Monday, February 22, 2016

Do not go gentle into that DEEP good night: Raised Bill #141: Part III: Sue your town!

DEEP isn’t just trying to go out the back door and leave the wetlands act to the towns to deal with.  No, it is balancing bowing out with creating the right for citizens to sue their towns in court.  See section 5 of Raised Bill 141.  Click here to read the bill or go to  Before DEEP turns out the lights, it’s going to open the door to the courthouse . . . for others to enter.  That prosecutorial discretion that I wrote of in the last post is also enjoyed by towns regarding enforcement of their land use and wetlands regulations.  DEEP proposes to curtail the towns’ prosecutorial discretion.

Sue your town!

DEEP’s proposal in lieu of statewide leadership and supervision is to wait for the town mistakes to pile up, “failure to perform [municipal] duties,” and have individual citizens sue their towns in court. Those citizens may be: applicants whose applications were not timely processed or landowners who find themselves with sediment in wetlands and watercourses on their own property from somebody else’s project where the commission has failed to require remediation.  Anybody who can identify a town’s failure to perform its duty under the wetlands act can file a lawsuit for equitable relief, i.e., court orders that the town do something.

Instead of oversight by a state agency which could require systemic change for commissions who consistently fail to carry out the wetlands law, DEEP is supporting a piecemeal lawsuit-by-lawsuit approach to wetlands enforcement in the state.  Unless the DEEP-proposed provision is moved to the currently existing enforcement provisions in the law, it’s not even clear citizens who take on that burden can seek their litigation costs back from the town.

There currently are provisions in the wetlands law pursuant to CGS § 22a-44 (b) where anyone can bring a suit against the actor violating the wetlands law.  And in those lawsuits they can ask the court for reimbursement of attorney’s fees, the cost of instituting the lawsuit, the cost of experts, etc.  and for the imposition of civil penalties.  

The difference with DEEP’s proposal is that the right to sue a town is in § 22a-42 (h), separate from the other court enforcement provisions in § 22a-44 (b).  It really should be in the same statutory section so that the right to apply for attorney’s fees and other substantial costs applies to suits against towns.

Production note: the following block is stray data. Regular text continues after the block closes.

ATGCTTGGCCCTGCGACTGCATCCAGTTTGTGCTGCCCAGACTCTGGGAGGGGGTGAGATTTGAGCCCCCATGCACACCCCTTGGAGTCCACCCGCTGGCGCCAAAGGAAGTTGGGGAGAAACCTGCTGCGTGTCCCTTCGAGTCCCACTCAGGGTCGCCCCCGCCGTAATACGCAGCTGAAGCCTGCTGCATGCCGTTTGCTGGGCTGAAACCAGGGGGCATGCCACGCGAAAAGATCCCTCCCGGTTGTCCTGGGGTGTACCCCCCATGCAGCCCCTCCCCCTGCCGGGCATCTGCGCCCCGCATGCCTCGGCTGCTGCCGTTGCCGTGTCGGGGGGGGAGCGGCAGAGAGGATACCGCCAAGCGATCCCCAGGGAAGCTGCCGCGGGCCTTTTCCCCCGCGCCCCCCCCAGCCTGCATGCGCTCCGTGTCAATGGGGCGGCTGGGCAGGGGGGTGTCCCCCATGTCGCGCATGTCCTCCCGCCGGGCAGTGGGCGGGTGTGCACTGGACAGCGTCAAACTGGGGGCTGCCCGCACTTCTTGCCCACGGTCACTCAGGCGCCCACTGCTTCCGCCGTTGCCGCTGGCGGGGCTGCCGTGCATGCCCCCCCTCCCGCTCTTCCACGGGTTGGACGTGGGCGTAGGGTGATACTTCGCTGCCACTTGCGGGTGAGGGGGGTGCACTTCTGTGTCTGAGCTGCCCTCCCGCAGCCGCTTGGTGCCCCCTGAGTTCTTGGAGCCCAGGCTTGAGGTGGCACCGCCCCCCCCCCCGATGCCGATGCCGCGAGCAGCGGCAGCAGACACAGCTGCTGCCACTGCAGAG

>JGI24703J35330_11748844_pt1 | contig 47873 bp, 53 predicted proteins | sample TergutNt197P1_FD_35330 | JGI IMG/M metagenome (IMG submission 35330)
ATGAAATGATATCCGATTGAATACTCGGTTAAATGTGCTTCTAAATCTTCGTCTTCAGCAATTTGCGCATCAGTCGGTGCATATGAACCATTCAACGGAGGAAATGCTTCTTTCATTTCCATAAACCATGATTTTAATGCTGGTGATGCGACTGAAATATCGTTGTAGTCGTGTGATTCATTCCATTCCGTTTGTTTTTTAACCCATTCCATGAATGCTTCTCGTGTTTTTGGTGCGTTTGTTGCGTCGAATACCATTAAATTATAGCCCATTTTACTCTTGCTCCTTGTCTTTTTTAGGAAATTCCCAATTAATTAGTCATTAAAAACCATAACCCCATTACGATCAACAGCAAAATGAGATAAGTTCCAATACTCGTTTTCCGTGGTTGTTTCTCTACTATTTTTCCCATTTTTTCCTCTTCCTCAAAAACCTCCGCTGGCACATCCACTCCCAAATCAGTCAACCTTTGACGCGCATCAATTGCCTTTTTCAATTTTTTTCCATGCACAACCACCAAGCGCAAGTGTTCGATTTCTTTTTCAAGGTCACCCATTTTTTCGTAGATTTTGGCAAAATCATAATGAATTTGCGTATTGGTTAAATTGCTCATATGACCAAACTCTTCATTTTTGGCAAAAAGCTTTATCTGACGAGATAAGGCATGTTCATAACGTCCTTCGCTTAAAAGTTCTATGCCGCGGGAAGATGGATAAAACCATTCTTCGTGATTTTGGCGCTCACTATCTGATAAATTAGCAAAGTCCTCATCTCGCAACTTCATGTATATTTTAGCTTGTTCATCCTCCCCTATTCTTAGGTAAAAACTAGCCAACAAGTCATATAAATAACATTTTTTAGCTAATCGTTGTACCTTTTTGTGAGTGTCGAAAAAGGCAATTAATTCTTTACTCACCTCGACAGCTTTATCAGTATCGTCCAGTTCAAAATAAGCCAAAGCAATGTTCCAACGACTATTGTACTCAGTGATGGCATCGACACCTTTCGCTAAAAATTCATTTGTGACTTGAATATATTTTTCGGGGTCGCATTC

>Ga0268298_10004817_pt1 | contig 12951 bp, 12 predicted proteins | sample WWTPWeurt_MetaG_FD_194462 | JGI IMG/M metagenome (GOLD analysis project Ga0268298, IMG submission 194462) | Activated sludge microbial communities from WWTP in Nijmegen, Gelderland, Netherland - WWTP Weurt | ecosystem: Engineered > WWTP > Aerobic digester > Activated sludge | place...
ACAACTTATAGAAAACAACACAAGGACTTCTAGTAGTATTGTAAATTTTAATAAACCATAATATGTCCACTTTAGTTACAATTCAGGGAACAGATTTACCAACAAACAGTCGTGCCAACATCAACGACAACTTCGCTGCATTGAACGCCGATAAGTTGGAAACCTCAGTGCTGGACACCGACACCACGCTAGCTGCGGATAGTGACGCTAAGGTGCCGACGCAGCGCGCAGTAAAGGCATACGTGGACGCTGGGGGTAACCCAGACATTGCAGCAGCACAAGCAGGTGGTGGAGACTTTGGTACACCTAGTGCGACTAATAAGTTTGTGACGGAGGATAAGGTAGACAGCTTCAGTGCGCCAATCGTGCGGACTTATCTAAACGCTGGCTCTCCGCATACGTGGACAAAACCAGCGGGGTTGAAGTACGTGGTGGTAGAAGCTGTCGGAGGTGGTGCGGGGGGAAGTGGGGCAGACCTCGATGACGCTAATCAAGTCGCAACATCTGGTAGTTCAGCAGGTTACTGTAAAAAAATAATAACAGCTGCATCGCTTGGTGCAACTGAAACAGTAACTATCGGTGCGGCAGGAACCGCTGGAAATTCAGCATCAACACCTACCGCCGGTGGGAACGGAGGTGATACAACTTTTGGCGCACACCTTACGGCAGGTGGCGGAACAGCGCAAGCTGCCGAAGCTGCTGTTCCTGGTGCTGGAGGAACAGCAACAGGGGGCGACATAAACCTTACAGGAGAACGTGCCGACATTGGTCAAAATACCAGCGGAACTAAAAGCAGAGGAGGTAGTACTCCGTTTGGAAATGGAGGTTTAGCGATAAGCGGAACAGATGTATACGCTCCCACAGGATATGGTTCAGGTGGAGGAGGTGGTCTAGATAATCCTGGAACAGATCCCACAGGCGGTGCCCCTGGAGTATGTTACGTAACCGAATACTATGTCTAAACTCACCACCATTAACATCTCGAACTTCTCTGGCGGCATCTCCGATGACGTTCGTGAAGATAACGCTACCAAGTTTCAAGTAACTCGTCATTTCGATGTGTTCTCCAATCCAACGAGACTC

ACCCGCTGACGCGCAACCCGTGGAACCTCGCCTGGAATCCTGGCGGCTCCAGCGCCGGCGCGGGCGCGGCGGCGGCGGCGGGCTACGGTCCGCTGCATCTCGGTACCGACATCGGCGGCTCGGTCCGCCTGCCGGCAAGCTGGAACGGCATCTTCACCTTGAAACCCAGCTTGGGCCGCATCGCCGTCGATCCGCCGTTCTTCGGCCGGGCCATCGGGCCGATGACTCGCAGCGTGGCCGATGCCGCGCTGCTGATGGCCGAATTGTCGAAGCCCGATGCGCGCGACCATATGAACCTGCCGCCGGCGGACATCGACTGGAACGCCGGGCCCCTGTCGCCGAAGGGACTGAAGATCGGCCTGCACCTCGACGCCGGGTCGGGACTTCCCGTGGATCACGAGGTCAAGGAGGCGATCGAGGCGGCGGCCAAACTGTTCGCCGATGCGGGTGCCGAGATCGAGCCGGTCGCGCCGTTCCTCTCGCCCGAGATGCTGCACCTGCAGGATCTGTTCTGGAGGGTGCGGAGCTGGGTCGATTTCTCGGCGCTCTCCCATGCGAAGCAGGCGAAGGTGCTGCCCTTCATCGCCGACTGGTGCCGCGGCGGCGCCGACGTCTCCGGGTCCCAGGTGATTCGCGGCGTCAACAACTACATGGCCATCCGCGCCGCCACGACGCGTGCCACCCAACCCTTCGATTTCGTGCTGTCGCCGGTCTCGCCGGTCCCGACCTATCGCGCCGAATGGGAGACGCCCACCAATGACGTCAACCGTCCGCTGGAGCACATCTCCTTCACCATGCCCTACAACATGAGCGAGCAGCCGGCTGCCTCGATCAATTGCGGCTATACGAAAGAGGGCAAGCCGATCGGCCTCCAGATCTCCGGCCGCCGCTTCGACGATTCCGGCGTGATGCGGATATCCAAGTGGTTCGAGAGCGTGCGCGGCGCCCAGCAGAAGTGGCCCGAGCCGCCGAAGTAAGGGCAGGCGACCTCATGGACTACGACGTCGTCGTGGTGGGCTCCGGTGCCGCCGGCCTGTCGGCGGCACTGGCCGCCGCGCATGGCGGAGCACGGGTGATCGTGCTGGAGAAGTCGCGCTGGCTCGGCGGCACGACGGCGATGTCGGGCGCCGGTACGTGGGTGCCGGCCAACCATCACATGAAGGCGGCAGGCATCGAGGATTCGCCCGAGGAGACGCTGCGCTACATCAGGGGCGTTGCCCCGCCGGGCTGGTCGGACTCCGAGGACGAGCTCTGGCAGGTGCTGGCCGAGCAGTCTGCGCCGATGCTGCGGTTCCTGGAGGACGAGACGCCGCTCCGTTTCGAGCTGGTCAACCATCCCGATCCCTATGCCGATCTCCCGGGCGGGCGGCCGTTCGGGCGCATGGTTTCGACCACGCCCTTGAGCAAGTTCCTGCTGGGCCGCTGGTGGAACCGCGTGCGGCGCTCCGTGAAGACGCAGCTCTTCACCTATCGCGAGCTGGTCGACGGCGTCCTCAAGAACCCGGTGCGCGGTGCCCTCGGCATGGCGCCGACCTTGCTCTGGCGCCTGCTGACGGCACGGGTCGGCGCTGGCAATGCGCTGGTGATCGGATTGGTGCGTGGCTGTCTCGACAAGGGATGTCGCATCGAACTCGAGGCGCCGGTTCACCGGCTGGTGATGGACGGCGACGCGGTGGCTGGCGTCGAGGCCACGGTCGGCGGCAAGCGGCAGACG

I bring those enforcement actions under § 22a-44 (b) currently.  Even if this bill is enacted, I would not bring a suit solely against the town for lack of enforcement. I would want the court to impose the relief directly to the person or entity who caused the environmental harm, not order the commission to impose remediation against a third party.

DEEP proposes a specific alternative for those hapless applicants in towns where the commission doesn’t act in a timely fashion – bring an appeal to court of the commission’s failure to timely act.  That’s another fine example of the cure being worse than the disease.  Perhaps DEEP is unfamiliar with the court system. 

Worst case scenario: the applicant’s lawyer drafts the appeal ($$), has a marshal serve the appeal on the town and DEEP (about $100), pays a filing fee with the court ($350), waits for the matter to appear on a calendar, agrees with the town attorney on what documents are part of the administrative record, briefs the matter, has oral argument, awaits a court decision.  Many thousands of dollars and many months, maybe over a year later, the court sustains the applicant’s appeal: the town commission missed the deadline.  

Medium case scenario: the applicant’s lawyer drafts an appeal ($$), has a marshal serve the appeal on the town and DEEP (about $100), pays a filing fee with the court ($350) and while awaiting the next steps in court, negotiates with the town to complete the untimely application.

In each scenario the applicant pays for the commission’s untimely action with more time lost and money expended.

Is this meaningful relief to the applicant?  If the applicant is going to lose time to a wetlands commission, why should it also have to lose more money?

To those of you who want more from your wetlands commission, DEEP is willing to give you the shirt off of your town’s back.  How is piecemeal litigation suing your town going to work out for those of you harmed by untimely town action or lack of town enforcement? 

How is it going to work out for you, CCM?

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